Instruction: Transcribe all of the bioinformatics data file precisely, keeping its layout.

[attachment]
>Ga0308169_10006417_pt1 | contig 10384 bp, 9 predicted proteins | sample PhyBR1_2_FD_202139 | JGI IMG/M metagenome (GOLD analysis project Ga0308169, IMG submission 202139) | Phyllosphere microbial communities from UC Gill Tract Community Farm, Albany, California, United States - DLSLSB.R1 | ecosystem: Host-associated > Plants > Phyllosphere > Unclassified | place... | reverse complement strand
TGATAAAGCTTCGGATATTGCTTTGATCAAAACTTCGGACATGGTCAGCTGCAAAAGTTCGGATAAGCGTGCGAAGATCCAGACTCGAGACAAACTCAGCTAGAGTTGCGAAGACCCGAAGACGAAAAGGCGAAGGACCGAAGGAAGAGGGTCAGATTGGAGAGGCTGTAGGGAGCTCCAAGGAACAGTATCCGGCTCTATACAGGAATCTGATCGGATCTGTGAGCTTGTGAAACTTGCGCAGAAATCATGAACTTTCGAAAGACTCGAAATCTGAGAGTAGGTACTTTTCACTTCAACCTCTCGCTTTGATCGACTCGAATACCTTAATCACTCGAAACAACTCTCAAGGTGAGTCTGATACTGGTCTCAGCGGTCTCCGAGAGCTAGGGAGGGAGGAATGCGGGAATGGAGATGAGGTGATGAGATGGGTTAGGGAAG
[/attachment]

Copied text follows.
>Ga0308169_10006417_pt1 | contig 10384 bp, 9 predicted proteins | sample PhyBR1_2_FD_202139 | JGI IMG/M metagenome (GOLD analysis project Ga0308169, IMG submission 202139) | Phyllosphere microbial communities from UC Gill Tract Community Farm, Albany, California, United States - DLSLSB.R1 | ecosystem: Host-associated > Plants > Phyllosphere > Unclassified | place... | reverse complement strand
TGATAAAGCTTCGGATATTGCTTTGATCAAAACTTCGGACATGGTCAGCTGCAAAAGTTCGGATAAGCGTGCGAAGATCCAGACTCGAGACAAACTCAGCTAGAGTTGCGAAGACCCGAAGACGAAAAGGCGAAGGACCGAAGGAAGAGGGTCAGATTGGAGAGGCTGTAGGGAGCTCCAAGGAACAGTATCCGGCTCTATACAGGAATCTGATCGGATCTGTGAGCTTGTGAAACTTGCGCAGAAATCATGAACTTTCGAAAGACTCGAAATCTGAGAGTAGGTACTTTTCACTTCAACCTCTCGCTTTGATCGACTCGAATACCTTAATCACTCGAAACAACTCTCAAGGTGAGTCTGATACTGGTCTCAGCGGTCTCCGAGAGCTAGGGAGGGAGGAATGCGGGAATGGAGATGAGGTGATGAGATGGGTTAGGGAAG